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4 ways to fine-tune your email marketing efforts

Paul Newman

September 4, 2014

Archive

Email is one of the most effective channels out there for anyone looking to market a business, and it has been ever since its inception. But it's also quite the challenging realm for any company. After all, people's inboxes these days are chock full of all types of messages - some personal, some professional, still others promotional in nature. As a marketer, your task is to make sure your words stand out. That's no easy feat.

Naturally, there's been a great deal of conversation, around the blogosphere and elsewhere, about what constitutes effective email marketing. You need to make sure your emails are compelling enough that people want to not only click and read, but also engage. Your ultimate goal is to turn people into not just brand ambassadors, but also paying customers.

How can you pull this off? There's no easy way, but a few minor adjustments can prove effective. According to Chief Marketer, the ideal strategy is one that combines a couple of proven tactics. Lindsey Wagner, senior manager of audience development at FierceMarkets, focuses both on writing better emails and using a better contact list of the right people to send them to.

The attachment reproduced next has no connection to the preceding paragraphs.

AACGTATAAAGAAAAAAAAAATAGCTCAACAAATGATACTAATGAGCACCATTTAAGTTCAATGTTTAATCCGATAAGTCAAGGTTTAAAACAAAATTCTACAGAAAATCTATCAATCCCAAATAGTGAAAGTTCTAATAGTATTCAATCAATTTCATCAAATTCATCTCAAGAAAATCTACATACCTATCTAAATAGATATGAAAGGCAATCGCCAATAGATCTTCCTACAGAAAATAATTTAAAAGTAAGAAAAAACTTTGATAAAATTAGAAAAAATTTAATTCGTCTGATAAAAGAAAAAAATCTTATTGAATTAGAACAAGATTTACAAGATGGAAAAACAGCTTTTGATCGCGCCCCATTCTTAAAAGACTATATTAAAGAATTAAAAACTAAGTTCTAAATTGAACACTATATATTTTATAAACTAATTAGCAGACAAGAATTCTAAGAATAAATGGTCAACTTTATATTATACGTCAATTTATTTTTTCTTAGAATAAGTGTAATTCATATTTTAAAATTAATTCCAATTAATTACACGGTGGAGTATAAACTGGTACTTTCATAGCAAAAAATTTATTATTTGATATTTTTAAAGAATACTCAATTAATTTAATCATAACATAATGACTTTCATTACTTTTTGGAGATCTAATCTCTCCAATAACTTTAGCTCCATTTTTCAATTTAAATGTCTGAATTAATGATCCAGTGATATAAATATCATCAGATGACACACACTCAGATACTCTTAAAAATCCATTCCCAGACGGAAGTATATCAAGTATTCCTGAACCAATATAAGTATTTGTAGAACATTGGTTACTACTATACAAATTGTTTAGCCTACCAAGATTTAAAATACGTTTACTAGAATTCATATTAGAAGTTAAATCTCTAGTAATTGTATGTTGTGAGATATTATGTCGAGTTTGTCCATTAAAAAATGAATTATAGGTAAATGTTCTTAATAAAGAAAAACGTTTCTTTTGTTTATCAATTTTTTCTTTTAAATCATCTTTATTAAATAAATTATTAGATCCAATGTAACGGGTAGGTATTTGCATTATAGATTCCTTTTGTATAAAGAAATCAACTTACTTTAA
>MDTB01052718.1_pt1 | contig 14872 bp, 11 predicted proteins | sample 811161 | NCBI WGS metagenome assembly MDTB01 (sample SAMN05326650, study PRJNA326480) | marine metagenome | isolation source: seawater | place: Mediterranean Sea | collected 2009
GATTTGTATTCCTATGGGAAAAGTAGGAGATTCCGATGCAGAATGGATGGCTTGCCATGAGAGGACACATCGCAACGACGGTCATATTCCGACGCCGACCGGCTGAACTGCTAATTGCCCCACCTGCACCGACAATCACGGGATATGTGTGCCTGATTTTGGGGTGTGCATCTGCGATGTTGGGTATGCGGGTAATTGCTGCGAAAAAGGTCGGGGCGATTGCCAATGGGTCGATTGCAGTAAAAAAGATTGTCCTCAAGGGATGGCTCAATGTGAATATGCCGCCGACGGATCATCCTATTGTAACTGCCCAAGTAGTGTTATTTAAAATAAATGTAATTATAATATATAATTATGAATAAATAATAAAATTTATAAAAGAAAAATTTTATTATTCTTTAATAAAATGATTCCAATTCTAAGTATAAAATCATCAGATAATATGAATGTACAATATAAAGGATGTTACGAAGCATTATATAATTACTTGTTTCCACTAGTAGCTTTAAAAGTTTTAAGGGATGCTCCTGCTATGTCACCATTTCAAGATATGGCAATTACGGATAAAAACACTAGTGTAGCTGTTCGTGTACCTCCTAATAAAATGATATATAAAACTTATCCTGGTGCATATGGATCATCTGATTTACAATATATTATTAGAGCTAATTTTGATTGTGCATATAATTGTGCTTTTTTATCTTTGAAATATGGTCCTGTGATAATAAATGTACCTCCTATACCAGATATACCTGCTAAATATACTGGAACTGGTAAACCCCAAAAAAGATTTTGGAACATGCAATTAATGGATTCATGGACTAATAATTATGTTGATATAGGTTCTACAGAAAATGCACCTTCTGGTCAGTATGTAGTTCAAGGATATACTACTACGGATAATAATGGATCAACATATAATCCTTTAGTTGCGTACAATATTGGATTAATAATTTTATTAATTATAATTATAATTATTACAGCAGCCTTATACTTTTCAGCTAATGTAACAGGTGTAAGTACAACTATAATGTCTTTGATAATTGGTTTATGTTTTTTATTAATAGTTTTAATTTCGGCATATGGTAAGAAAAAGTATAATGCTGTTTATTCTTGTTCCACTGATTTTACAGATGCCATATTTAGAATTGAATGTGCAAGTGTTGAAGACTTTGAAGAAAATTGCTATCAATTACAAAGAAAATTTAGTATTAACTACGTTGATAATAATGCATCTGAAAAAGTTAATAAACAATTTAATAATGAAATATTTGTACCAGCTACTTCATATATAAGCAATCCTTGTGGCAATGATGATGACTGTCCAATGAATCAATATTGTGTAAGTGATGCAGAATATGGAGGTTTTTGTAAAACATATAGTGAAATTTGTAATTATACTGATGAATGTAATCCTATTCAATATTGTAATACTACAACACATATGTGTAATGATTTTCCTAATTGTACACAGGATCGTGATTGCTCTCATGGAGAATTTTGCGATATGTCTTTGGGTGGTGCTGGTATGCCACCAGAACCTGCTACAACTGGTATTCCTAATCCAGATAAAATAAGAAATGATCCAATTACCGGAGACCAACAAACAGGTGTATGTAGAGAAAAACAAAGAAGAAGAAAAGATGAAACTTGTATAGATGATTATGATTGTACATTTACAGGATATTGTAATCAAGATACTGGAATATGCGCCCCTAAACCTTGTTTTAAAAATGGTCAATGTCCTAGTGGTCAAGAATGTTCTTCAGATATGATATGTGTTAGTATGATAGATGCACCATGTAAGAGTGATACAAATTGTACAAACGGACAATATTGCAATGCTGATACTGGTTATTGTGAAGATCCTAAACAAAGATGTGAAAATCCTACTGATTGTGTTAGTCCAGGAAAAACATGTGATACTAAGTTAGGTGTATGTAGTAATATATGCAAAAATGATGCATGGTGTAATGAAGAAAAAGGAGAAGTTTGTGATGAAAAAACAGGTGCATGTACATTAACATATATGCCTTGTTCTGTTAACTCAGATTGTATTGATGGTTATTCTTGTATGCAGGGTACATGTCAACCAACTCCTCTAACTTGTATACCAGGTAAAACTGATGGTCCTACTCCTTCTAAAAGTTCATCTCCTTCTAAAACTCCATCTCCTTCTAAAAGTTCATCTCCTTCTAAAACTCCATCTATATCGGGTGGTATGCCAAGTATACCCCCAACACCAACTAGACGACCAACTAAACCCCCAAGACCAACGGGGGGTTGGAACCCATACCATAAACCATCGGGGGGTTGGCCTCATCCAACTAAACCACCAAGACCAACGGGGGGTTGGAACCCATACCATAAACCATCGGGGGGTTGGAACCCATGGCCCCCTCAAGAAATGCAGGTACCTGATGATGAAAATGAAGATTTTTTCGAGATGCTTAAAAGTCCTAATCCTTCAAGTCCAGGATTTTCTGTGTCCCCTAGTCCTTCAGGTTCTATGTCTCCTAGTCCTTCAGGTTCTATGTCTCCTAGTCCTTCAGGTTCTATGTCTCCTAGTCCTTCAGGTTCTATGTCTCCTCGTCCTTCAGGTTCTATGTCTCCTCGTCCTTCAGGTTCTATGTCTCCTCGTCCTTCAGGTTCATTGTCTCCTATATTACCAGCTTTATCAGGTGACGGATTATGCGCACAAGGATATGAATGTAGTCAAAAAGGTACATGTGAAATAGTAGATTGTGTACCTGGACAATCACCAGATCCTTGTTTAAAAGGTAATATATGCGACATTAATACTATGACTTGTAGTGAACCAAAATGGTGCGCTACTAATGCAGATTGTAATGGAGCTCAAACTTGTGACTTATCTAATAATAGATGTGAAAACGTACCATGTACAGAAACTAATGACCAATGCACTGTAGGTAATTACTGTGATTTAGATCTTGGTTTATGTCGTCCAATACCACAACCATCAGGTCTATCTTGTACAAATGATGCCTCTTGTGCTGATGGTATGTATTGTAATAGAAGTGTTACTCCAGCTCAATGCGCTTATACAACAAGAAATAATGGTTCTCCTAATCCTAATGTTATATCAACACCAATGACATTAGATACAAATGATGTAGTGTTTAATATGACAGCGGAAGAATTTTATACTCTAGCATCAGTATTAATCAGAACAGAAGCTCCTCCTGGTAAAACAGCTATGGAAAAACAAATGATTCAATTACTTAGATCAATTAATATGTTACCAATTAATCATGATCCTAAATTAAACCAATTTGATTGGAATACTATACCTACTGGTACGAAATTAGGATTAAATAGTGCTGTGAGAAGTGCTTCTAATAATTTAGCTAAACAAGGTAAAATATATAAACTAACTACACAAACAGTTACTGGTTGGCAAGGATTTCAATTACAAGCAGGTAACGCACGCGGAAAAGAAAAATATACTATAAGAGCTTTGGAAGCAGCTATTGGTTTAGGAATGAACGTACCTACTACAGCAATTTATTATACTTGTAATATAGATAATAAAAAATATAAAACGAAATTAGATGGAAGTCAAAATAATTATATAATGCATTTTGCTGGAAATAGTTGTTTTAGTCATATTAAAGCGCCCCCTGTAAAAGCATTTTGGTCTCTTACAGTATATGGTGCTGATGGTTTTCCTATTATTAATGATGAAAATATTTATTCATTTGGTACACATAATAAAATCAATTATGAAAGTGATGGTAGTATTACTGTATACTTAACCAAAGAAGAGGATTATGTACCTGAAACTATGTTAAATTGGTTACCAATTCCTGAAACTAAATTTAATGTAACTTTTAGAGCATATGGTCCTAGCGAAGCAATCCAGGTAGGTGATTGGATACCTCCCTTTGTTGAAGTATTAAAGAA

Overall, here are the four biggest keys to a stronger email marketing campaign:

Finding subscribers online
If you want better email subscribers, your best resource is probably your website. Every time someone visits your online presence, that's someone by definition who has interest in your business - so ask them to subscribe! Down the road, these people will likely become your most qualified leads.

More creative acquisition strategies
Of course, there are other ways to recruit new email recipients that could also be effective. Wagner recommended using such resources as external email lists, directories of co-registration vendors and also pay-per-click offerings such as those found through Google.

Simple, straightforward emails
As for the content of your messages themselves, it's probably best to keep it simple. If your emails are full of fancy graphics and elaborate fonts, readers may well sniff out that your content is promotional and you're trying too hard. People are discerning like that.

A personal touch
If you want your emails to look authentic and not just like spam from a company, even the smallest personal touch can go a long way. Using the recipient's real name, or a small detail about them, can remind them that you care. Little tweaks in this regard can make a big difference.

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